Ms. Saad, the daughter of a cafeteria worker, was not trained as a journalist. For years she helped manage the Lebanese office of a Syrian auto supply company. In 2005, when international reporters poured into Beirut after the assassination of the prime minister, fixers were in short supply. As a favor for a friend, she spent several days translating and arranging appointments for The Boston Globe, and she discovered a knack for the work.

Correspondents loved her doggedness, her enthusiasm, her never-fading humor and her special genius for learning about people’s lives. She started working for The Times in 2008, as an interpreter and news assistant, and now is a crucial member of the team reporting on Syria.

She is also an inveterate Internet shopper, which proved serendipitous as the Syrian uprising took hold. Ms. Saad had, for years, spent late nights scrolling through style websites. Suddenly, rebels who fought during the day would see her online after hours and reach out on Skype. These days, she gets hundreds of notifications daily, and conversations often continue until 2 or 3 a.m.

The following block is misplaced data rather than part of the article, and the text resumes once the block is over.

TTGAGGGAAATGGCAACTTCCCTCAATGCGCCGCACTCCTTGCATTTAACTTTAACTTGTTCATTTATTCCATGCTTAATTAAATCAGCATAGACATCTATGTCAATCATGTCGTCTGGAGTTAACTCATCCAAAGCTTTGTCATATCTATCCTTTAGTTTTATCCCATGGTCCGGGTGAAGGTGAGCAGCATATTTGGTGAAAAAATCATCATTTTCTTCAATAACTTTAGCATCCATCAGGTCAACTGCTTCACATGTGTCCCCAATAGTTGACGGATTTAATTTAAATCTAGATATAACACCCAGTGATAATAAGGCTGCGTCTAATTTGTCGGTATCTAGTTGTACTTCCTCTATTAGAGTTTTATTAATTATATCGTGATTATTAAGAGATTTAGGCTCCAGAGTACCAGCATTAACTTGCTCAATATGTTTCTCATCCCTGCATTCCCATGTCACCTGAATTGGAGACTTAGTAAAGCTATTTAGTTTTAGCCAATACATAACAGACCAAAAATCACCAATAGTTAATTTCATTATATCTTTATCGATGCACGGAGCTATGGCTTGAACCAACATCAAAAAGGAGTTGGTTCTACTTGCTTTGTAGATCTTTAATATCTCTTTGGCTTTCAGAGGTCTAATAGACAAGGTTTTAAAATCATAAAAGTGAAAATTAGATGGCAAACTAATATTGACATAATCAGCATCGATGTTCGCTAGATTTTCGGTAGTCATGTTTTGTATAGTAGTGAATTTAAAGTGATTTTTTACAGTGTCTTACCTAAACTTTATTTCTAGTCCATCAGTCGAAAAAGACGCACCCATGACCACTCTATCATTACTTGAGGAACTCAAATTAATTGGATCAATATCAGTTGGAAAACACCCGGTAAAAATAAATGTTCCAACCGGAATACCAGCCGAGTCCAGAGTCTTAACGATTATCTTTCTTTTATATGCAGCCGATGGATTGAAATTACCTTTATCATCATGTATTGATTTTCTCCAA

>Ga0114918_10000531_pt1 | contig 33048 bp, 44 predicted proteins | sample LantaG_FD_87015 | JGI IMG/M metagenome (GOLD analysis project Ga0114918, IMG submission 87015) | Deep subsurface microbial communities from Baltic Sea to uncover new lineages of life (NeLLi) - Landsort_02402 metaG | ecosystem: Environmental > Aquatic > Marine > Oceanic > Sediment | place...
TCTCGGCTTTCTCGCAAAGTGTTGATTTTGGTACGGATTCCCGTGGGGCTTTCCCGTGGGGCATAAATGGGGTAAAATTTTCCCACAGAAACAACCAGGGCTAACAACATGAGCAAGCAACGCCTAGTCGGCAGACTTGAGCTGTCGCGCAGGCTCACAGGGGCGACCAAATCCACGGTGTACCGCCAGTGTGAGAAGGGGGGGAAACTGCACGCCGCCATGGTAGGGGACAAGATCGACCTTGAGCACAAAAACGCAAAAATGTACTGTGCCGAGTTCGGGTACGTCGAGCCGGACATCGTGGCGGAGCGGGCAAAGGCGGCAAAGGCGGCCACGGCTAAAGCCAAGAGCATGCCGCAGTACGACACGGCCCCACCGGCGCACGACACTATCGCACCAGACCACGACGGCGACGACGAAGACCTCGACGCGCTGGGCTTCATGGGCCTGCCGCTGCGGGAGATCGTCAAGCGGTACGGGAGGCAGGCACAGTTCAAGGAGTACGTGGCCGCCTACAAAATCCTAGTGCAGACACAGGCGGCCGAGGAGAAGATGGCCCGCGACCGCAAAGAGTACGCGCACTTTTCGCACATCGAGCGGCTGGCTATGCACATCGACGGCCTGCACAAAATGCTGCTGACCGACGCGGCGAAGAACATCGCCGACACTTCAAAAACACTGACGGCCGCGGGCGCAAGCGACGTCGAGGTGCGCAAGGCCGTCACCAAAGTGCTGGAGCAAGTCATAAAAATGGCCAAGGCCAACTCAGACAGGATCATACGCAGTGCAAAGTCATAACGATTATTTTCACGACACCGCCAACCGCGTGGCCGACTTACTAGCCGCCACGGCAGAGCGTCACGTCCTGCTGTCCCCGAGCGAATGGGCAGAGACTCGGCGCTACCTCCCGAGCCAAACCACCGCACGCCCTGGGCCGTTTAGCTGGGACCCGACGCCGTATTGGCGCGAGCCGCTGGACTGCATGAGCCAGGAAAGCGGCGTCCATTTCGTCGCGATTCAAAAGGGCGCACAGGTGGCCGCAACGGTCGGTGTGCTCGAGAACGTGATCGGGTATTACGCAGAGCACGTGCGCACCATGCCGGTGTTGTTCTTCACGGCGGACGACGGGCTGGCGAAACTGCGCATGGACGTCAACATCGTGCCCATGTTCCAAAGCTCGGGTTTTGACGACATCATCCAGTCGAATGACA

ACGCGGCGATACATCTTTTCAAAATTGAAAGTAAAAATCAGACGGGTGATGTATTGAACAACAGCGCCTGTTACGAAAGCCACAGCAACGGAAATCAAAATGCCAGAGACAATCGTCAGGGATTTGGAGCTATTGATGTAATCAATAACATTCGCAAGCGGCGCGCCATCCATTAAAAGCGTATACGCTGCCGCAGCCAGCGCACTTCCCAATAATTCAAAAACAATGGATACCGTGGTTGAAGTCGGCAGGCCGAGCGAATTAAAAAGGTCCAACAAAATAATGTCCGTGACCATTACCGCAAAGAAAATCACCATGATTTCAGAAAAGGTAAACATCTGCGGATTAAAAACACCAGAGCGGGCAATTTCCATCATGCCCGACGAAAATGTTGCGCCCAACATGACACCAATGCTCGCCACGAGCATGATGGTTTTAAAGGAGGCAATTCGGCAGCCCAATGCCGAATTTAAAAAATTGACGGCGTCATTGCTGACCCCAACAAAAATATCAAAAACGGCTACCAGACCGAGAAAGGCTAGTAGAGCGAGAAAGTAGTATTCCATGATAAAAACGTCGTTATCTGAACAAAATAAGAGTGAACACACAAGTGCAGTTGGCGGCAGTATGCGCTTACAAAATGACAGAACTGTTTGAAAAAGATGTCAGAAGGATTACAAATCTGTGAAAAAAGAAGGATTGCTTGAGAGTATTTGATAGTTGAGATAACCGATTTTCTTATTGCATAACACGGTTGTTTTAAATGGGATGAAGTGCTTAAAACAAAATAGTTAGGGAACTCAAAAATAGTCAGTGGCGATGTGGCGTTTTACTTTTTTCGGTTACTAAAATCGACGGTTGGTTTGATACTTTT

“It is this big wave that engulfs me,” Ms. Saad said. “I go online every day and every night. When you are away from it, you feel deprived.”

Combatants confide in her both because they hope to get their story out and because she is the rare woman on the network. They want to hear a motherly voice, and some even flirt. They detail their worries, talk about their wives or girlfriends, wax nostalgic about the food they miss.

“You talk to them in a sweet way, and they are not used to it,” she said.

The first two questions young fighters invariably ask are her age and marital status. In the beginning, Ms. Saad allowed to one that she was 30. (Not quite true.)

“I have an aunt who is 30 with five kids!” he exclaimed. “Should I call you auntie?”

No, don’t call me auntie,” Ms. Saad responded, appalled.

For years, Ms. Saad — who resembles the singer Amy Winehouse, but with more unruly black curls and no tattoos — did not display her picture online, mostly for security reasons. As she has become better known on all sides, she has relaxed the rule.